COVID-19 infections are on the rise across the country and in Corpus Christi the Hispanic population is being affected significantly. One local health expert says he has noticed this in his own community.
"COVID virus really hits harder among minority communities - Hispanic and African American - so we're very concerned about these already the other information that we have is these communities tend to be not as anxious to get the vaccine as the population in general," Dr. James Mobly of the San Patricio Health Authority said.
According to the Texas Department of State and Health Services, 63,495 cases have been reported as of Dec. 5. And as this number grows, the Hispanic population is seeing the highest percentage of fatalities.
Jose Leal, a member of the Latin X community in Corpus Christi, says while his own family members have tested positive, he is not willing to take the vaccine right now.
“The consensus was that we were not willing to take it for the mere fact that there's not enough trials being done," Leal said. "This is something that's been done very quickly."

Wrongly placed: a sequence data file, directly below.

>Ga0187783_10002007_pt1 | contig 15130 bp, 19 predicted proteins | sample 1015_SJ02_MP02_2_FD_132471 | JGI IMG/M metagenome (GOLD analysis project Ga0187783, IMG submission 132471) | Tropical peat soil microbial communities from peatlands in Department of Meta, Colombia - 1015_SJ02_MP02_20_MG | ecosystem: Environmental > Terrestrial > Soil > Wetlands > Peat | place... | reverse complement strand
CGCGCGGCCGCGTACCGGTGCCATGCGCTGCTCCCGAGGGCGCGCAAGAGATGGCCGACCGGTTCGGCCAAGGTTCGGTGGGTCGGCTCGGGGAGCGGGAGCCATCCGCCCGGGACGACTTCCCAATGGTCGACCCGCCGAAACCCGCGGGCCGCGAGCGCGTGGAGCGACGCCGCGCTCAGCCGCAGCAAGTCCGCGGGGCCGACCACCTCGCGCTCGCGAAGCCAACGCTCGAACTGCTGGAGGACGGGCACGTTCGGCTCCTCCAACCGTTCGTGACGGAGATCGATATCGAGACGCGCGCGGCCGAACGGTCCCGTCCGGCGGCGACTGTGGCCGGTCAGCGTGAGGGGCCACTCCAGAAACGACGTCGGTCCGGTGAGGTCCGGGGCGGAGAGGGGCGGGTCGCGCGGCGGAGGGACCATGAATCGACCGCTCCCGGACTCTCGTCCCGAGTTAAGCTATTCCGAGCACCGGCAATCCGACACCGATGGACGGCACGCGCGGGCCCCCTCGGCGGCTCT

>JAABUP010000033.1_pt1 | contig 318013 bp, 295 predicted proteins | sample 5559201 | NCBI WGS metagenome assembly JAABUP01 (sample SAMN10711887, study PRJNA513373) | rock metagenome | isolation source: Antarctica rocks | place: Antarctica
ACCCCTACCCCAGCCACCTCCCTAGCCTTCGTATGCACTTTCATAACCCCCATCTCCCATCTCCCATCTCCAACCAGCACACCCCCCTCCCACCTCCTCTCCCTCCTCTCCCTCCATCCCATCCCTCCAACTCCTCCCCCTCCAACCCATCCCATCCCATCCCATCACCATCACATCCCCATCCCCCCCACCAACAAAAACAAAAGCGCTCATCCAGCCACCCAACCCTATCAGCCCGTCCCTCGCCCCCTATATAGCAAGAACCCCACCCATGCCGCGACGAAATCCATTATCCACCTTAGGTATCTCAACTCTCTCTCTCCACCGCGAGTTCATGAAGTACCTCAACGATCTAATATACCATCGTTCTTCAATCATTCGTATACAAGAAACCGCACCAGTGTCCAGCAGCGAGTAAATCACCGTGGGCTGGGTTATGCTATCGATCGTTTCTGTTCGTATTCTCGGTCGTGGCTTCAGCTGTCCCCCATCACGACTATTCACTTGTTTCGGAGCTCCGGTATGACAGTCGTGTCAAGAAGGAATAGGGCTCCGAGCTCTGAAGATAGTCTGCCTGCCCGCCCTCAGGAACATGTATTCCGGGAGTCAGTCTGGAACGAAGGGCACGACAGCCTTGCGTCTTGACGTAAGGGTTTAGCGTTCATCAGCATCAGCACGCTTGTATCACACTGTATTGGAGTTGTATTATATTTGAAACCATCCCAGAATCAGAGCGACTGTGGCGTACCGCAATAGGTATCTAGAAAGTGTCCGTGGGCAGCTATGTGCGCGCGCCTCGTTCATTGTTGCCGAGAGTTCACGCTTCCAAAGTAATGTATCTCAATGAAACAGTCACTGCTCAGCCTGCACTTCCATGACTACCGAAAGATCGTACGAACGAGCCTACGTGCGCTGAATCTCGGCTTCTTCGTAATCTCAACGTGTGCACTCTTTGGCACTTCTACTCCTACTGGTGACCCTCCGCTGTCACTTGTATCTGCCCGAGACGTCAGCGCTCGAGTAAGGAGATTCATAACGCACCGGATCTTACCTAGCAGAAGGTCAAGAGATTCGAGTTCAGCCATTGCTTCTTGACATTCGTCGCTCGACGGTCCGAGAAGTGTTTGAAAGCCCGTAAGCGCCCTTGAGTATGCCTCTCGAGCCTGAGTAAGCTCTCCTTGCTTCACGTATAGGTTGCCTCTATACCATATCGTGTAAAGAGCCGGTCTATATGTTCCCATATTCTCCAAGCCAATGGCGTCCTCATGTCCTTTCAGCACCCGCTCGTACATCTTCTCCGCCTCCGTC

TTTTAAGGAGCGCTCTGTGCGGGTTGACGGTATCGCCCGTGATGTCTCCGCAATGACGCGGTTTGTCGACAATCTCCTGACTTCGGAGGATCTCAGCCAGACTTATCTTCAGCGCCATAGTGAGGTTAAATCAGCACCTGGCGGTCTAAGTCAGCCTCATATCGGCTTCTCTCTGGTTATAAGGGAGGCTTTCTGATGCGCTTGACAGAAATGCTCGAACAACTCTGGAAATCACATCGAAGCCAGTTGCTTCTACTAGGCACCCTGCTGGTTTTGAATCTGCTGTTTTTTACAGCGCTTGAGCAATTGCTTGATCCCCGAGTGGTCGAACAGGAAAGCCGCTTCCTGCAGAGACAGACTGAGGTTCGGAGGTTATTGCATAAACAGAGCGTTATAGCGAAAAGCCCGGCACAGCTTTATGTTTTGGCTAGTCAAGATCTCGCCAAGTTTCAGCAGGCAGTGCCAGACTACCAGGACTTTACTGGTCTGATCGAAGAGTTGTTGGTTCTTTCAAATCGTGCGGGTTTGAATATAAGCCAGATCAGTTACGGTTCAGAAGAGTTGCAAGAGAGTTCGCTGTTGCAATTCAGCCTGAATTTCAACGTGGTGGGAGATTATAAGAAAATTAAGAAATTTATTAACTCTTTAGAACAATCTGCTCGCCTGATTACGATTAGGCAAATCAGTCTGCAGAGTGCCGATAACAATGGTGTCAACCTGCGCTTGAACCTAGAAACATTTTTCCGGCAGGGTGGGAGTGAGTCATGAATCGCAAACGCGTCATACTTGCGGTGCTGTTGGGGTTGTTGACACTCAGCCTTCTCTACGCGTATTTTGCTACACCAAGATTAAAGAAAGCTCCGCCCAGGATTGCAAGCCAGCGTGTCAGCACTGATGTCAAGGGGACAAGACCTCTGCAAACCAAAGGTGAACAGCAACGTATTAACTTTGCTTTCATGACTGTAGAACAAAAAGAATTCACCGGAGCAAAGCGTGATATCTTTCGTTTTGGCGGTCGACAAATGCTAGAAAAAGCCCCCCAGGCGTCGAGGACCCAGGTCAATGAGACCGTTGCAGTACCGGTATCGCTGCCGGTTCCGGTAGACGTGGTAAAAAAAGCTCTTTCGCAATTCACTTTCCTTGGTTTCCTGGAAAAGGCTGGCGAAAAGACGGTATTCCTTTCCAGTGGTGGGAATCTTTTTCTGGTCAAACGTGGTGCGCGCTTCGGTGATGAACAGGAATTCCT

According to the Centers for Disease Control, there is no set date on when vaccines being tested will become available for individual use. But Leal says he hopes when that day comes, his community is kept in mind.
"We have to understand we have a lot of people that don't have any income whatsoever, that are not working," Leal said. "They're barely making it by so we have to take that into consideration and make those resources available to them."
Mobly says the most reliable information is coming from the Centers for Disease Control.
"One of the things with the speed this is going we have a number of different vaccines and each will have its particular information," Mobly said.
The Texas Department of State Health Services has more COVID-19 vaccine information.